City Research & Enterprise Review 2011: Impunity and the rule of law
City’s joint initiative aims to end impunity for those responsible for acts of violence against journalists.
The Initiative on Impunity and the Rule of Law is a joint project of the City University London Centre for Law, Justice and Journalism (CLJJ) and the University of Sheffield Centre for Freedom of the Media (CFOM). CLJJ brings together academic and research staff from the City Law School and the Department of Journalism in the School of Arts. The Initiative is sponsored by the Open Society Foundation, the Swedish National Commission for UNESCO (the United Nations Educational, Scientific and Cultural Organisation) and the Norwegian PEN Centre (part of the PEN International association of writers). It provides an independent platform to assess the effectiveness of existing legal, political and institutional safeguards against violence directed at journalists because of their professional work. It also presents a case for more effective international mechanisms to counter such crimes of violence and to end impunity for those who commit them.
The Initiative has received the backing of Archbishop Desmond Tutu, a long-time advocate for the worldwide protection of journalists' rights. He says:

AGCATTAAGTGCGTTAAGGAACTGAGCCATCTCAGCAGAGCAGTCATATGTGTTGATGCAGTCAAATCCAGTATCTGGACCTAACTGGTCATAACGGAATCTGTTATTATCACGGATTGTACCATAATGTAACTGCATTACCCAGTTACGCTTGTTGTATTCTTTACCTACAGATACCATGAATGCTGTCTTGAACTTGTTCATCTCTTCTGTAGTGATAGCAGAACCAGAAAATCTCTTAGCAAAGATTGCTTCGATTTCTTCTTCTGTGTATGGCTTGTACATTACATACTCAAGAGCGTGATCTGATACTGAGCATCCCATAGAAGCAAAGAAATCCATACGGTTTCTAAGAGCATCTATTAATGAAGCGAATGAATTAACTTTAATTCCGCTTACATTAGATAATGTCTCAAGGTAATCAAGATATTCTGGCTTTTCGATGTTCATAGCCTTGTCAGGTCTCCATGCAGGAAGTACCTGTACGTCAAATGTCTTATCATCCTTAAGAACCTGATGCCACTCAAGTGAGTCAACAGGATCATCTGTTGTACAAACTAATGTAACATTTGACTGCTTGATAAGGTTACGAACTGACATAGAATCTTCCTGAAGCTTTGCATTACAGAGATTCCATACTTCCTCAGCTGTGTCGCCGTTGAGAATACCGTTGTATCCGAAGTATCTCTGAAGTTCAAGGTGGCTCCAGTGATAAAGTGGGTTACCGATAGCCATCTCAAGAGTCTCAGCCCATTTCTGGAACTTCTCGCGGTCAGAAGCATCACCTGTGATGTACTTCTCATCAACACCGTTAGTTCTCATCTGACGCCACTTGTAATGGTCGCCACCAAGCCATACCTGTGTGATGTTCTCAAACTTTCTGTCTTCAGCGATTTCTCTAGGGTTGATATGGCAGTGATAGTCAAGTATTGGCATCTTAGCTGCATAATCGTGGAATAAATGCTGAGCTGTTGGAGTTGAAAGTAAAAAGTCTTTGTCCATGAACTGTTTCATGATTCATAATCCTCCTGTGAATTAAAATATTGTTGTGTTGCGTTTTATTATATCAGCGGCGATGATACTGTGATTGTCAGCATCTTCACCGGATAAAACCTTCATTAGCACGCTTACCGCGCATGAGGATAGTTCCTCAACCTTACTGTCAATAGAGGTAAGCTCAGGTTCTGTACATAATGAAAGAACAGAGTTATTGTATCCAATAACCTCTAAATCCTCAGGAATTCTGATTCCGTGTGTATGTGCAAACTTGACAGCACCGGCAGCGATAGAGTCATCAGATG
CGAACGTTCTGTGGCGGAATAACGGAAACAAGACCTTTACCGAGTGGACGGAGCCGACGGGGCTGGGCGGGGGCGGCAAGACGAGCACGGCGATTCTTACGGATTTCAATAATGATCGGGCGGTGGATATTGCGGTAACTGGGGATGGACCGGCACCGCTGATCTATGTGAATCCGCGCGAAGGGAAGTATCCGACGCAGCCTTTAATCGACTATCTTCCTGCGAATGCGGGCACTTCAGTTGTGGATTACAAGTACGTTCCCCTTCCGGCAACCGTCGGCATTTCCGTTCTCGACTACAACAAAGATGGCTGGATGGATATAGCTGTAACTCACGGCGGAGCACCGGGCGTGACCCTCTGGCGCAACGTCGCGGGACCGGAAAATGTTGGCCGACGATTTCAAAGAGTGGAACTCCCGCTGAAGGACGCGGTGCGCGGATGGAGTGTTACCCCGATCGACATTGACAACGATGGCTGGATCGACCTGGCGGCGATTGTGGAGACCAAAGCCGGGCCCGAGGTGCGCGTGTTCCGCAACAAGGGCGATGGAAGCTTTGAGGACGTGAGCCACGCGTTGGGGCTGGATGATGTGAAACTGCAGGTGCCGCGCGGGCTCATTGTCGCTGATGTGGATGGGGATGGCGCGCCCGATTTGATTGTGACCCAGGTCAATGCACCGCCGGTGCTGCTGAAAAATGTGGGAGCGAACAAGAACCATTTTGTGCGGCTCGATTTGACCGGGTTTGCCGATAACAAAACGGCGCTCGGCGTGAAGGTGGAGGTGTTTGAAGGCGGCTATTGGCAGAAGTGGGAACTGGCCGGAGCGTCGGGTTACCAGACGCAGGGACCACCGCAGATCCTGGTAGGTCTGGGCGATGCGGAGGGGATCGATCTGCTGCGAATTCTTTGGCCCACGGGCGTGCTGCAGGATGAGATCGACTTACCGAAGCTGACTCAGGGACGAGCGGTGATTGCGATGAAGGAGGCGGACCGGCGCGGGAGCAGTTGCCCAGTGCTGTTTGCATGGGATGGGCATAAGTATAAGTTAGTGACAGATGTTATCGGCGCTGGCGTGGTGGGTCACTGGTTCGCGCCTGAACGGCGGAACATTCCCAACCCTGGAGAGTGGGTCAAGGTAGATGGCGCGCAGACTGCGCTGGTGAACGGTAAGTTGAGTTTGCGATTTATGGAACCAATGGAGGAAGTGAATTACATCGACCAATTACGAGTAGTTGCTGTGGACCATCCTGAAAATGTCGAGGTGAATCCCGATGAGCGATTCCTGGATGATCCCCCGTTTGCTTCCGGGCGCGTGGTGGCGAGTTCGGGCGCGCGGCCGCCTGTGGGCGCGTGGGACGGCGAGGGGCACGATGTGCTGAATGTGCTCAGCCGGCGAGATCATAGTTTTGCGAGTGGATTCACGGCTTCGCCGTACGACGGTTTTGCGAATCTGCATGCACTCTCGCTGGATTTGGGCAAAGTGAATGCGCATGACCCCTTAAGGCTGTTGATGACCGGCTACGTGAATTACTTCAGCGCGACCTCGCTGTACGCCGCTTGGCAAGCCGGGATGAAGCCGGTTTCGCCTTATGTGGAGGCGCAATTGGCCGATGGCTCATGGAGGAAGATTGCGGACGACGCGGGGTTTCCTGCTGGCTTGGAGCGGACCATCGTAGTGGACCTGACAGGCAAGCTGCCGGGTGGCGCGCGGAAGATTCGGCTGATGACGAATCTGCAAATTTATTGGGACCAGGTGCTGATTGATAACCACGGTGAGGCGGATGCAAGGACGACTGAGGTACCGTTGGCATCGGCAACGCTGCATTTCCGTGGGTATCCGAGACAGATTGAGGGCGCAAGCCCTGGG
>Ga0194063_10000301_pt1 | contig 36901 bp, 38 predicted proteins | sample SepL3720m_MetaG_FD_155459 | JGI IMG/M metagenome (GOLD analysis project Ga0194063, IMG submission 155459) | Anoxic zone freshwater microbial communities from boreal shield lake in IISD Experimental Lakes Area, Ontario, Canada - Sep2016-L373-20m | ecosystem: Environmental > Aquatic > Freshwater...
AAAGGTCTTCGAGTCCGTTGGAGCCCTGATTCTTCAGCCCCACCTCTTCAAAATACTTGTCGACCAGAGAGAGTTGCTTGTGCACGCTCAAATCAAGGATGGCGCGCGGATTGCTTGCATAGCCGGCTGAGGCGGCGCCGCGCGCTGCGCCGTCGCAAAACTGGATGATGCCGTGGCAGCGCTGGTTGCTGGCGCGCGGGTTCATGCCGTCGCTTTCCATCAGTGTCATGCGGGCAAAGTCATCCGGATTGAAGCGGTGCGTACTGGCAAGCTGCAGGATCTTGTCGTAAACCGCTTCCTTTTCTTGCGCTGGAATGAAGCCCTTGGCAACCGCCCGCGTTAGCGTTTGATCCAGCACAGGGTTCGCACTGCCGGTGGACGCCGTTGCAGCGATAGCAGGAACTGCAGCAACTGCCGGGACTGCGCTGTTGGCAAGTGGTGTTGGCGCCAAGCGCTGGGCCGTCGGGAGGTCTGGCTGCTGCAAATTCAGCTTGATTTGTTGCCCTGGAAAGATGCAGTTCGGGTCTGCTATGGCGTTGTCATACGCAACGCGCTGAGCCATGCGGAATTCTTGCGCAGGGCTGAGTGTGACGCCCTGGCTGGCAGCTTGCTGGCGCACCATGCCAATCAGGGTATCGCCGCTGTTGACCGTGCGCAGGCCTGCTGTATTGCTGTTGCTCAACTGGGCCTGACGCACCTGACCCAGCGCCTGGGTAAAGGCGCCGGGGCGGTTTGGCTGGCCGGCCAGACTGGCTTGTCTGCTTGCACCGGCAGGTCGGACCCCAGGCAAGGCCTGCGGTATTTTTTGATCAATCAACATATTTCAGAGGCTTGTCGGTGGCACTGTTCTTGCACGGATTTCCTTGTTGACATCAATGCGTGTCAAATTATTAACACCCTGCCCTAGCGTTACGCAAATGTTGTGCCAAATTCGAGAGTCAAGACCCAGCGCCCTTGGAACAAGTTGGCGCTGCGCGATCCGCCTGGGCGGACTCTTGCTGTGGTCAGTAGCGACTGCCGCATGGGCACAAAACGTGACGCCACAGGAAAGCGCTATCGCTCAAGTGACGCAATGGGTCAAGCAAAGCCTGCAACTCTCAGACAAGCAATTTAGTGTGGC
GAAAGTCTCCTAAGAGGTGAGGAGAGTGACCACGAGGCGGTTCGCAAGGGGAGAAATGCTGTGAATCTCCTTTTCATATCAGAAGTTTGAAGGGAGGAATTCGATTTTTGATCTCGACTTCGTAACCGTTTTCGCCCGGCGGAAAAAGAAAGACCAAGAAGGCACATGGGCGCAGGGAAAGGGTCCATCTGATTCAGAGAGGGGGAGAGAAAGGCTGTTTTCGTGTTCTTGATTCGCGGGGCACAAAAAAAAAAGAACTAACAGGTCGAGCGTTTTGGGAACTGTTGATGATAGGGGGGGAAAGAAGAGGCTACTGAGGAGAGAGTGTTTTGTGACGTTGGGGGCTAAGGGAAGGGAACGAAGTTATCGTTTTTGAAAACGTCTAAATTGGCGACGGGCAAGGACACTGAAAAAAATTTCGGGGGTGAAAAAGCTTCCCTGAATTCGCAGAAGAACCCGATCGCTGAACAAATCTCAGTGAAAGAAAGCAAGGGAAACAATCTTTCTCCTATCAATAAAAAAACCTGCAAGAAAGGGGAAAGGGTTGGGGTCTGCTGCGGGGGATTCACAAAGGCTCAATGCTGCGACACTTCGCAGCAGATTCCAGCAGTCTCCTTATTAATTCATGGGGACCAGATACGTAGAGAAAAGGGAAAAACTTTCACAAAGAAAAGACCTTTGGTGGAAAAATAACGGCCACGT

"The right of journalists to report freely is of vital importance to people in all parts of the world and those who use violence, assassination or detention to try and intimidate journalists must be held accountable for their actions."
As documented by UNESCO, the annual toll of targeted killings of journalists and the effective impunity related to crimes of violence against them have risen to historically high levels. The Committee to Protect Journalists has identified 13 countries around the world with the worst record of violence against journalists. In those countries alone, 251 journalists were killed with impunity in the last decade.
The persistent disregard for the fundamental rights of journalists as they exercise their profession has led to a climate of impunity affecting not only victims but also freedom of expression and the rule of law in the societies concerned. The Impunity and the Rule of Law Initiative set out to identify the normative and enforcement gaps under international law, and explore effective solutions for the prevention and sanction of similar violations. The Initiative involves collaborative research and consultation among academic and legal experts, national government officials, intergovernmental organisations, and civil society and media representatives to help end the impunity of those who commit crimes against journalists. Professor Howard Tumber, Co-Director of the Centre for Law, Justice and Journalism says: